Acton Institute on increasing minimum wage: 'We shouldn’t be pitting one group of poor people against the other'

Raising the minimum wage was the topic of discussion at a recent event at the International Longshoreman Association Hall in Charleston, South Carolina. 

The Raising Wages Summit held earlier this month aimed to rally support for increased wages and other labor initiatives.

U.S. Rep. Jim Clyburn (D-SC) attended the summit hosted by the AFL-CIO, and said he believed minimum wage should be raised to an hourly rate of $15.

“That’s where it ought to be,” Clyburn told attendees. “The men and women who earn hourly wages must earn a livable wage, not just an hourly wage.”

In response to Clyburn’s call for an increase in minimum wage, Joe Carter, senior editor at the Acton Institute, told Palmetto Business Daily that there is no evidence that a hike from $7.25 to $15 an hour would benefit the poor.

“The question I would ask proponents of the minimum wages increases is: What evidence do you have this is not going to hurt the poor? Because I haven’t seen any and I haven’t seen anyone in Congress presenting any,” Carter said.

Many are under the assumption that raising the minimum wage will automatically combat poverty in the country. Not necessarily, according to the Acton Institute. In fact, the organization believes increasing minimum wages may actually hurt the poor.

“The primary reason the Acton Institute is against it is because it hurts the poor,” Carter said. “We are very pro-poor and the minimum wage is probably one of the harshest policies against the poor in America today.”

Carter, who has written articles on why raising minimum wages doesn’t target poverty, said there is a larger part of the debate that’s often overlooked. Minimum wage hikes often cause employers to lay off workers to prevent an increase in payroll. The workload then gets shifted to other employees, which only creates more poverty, particularly within certain communities.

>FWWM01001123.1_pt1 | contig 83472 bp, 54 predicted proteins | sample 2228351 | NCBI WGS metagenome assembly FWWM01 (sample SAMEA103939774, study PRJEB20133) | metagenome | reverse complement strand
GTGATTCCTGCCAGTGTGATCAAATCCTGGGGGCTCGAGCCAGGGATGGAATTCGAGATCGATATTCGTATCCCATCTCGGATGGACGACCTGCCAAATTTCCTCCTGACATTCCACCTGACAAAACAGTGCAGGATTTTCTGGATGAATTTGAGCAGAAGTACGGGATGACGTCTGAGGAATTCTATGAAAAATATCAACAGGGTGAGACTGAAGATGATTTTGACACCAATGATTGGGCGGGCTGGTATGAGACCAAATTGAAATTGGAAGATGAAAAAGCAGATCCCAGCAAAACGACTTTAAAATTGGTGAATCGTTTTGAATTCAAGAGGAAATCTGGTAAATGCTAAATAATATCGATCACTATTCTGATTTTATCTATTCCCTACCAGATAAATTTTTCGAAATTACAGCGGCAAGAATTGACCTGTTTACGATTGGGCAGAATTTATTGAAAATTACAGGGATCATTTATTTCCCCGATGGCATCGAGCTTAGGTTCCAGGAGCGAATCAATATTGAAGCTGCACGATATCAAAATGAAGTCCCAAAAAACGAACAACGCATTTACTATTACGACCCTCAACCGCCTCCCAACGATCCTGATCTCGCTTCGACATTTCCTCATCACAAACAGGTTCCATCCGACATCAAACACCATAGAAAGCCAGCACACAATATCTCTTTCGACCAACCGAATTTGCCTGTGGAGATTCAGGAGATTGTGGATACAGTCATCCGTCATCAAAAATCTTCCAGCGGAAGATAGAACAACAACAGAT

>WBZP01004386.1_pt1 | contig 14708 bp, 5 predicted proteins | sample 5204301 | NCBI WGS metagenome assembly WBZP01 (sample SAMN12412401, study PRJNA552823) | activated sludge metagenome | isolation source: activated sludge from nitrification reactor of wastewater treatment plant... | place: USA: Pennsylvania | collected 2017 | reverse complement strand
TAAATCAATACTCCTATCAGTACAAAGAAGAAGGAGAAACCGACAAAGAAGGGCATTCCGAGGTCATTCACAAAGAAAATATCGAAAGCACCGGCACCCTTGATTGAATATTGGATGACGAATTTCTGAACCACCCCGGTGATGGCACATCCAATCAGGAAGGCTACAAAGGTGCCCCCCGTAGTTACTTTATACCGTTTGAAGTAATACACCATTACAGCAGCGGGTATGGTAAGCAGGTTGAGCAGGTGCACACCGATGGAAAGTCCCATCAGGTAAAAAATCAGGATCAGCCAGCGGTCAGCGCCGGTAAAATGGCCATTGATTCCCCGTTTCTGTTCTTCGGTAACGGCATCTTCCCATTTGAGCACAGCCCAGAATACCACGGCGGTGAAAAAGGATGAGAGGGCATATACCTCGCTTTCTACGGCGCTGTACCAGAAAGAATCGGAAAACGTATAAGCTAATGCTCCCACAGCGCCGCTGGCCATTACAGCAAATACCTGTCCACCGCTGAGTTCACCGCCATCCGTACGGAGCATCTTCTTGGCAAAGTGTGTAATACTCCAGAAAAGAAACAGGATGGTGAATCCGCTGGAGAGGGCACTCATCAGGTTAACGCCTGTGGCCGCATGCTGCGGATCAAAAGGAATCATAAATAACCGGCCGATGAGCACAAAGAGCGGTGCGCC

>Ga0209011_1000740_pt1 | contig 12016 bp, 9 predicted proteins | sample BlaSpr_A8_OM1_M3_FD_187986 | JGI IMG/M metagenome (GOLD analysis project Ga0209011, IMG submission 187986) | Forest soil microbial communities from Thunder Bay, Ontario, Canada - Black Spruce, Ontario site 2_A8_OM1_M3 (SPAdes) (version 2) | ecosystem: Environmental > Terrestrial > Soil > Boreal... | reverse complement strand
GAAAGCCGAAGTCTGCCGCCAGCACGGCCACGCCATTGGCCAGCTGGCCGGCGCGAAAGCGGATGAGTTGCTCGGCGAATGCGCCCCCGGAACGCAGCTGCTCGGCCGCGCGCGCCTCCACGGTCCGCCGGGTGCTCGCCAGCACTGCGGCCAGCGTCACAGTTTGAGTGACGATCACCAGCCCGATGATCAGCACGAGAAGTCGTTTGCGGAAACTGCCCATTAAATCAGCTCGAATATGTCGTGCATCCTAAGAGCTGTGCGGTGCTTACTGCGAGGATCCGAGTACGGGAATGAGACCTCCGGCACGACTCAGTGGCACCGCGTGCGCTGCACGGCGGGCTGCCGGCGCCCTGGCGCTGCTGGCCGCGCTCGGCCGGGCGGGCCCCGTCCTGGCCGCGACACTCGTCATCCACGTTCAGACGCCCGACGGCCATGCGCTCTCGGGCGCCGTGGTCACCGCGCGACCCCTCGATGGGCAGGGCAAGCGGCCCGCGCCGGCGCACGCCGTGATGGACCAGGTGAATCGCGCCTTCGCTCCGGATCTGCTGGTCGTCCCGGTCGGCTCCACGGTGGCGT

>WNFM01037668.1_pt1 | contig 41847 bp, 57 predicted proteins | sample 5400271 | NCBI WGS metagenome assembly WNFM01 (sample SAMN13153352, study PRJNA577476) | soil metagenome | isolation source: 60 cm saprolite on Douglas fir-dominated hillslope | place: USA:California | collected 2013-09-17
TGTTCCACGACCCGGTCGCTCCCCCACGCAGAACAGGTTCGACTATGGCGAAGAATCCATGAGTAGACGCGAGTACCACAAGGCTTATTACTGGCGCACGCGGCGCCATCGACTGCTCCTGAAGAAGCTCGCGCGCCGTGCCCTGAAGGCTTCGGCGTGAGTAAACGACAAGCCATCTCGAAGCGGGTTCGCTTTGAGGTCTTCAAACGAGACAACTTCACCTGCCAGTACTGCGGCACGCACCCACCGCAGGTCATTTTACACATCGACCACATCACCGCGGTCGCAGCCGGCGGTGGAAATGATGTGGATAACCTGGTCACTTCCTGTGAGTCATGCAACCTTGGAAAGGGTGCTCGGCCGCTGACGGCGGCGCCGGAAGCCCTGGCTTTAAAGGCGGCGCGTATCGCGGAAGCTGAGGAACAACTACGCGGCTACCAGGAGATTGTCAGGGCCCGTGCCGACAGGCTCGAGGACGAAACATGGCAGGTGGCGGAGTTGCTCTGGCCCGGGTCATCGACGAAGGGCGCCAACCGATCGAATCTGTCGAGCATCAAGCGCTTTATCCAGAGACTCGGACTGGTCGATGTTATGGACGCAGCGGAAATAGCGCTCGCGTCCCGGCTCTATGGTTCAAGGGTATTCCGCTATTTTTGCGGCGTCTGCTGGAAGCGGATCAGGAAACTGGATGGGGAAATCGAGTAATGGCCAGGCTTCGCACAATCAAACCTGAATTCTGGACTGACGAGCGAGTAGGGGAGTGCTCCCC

Studies show that minimum wage increase especially affects African-American males between ages 16 and 24 because it reduces employment for young African-Americans, Carter said.

“People assume that people who are for minimum wage are for helping the poor and people against the minimum wage are against the poor," Carter said. "Actually, they are both for the poor, it is just that one group says we are going to help this poor at the expense of other poor people. The anti-minimum wage people are saying no, we shouldn’t hurt any of the poor people. We shouldn’t be pitting one group of poor people against the other."

Most supporters of a minimum wage increase believe that paying people more will increase productivity because when people are paid more, they work harder. But Carter explained that if employers have to pay their employees more, they will want to employ higher skilled workers and fire workers who they don’t think have a skill-set worth $15 an hour, which benefits white middle-class females, he said.

“Usually young teenage girls are the biggest beneficiary of the minimum wage," Carter said. "The reason why is they have a tendency to be from middle-class families where they already have the work value and skills, and they have the higher education. So really when you are increasing the minimum wage, you are having a trade-off. You are enticing young, usually white workers to enter the work field to take these jobs that would normally go to less skilled or minorities."

Carter said the disagreement among economists over minimum wage is based on where to draw the line.

“For most of them, the debate is about 20 percent increases, going from $7.25 to $8 an hour," Carter said. "Once you start going from $7.25 to $15 an hour, there is just no evidence it is not going to radically hurt the poor."

Several cities across the nation have approved a gradual rise of minimum wage to $15 an hour. San Francisco, Seattle and Los Angeles are among them.

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